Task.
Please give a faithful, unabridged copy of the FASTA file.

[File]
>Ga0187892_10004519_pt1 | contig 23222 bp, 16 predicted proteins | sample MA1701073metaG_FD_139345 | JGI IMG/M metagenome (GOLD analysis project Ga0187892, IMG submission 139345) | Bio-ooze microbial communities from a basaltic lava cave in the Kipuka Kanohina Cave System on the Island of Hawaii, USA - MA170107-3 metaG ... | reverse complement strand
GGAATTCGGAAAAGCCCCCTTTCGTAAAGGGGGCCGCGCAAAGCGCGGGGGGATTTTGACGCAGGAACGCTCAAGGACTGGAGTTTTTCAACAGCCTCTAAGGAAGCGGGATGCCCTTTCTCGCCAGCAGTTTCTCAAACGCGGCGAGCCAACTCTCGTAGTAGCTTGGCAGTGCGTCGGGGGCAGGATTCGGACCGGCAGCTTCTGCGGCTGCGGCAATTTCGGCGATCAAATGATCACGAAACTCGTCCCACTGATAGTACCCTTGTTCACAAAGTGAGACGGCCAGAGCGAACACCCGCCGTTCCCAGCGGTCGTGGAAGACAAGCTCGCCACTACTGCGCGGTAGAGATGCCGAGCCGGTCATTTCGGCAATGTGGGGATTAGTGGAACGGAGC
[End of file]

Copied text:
>Ga0187892_10004519_pt1 | contig 23222 bp, 16 predicted proteins | sample MA1701073metaG_FD_139345 | JGI IMG/M metagenome (GOLD analysis project Ga0187892, IMG submission 139345) | Bio-ooze microbial communities from a basaltic lava cave in the Kipuka Kanohina Cave System on the Island of Hawaii, USA - MA170107-3 metaG ... | reverse complement strand
GGAATTCGGAAAAGCCCCCTTTCGTAAAGGGGGCCGCGCAAAGCGCGGGGGGATTTTGACGCAGGAACGCTCAAGGACTGGAGTTTTTCAACAGCCTCTAAGGAAGCGGGATGCCCTTTCTCGCCAGCAGTTTCTCAAACGCGGCGAGCCAACTCTCGTAGTAGCTTGGCAGTGCGTCGGGGGCAGGATTCGGACCGGCAGCTTCTGCGGCTGCGGCAATTTCGGCGATCAAATGATCACGAAACTCGTCCCACTGATAGTACCCTTGTTCACAAAGTGAGACGGCCAGAGCGAACACCCGCCGTTCCCAGCGGTCGTGGAAGACAAGCTCGCCACTACTGCGCGGTAGAGATGCCGAGCCGGTCATTTCGGCAATGTGGGGATTAGTGGAACGGAGC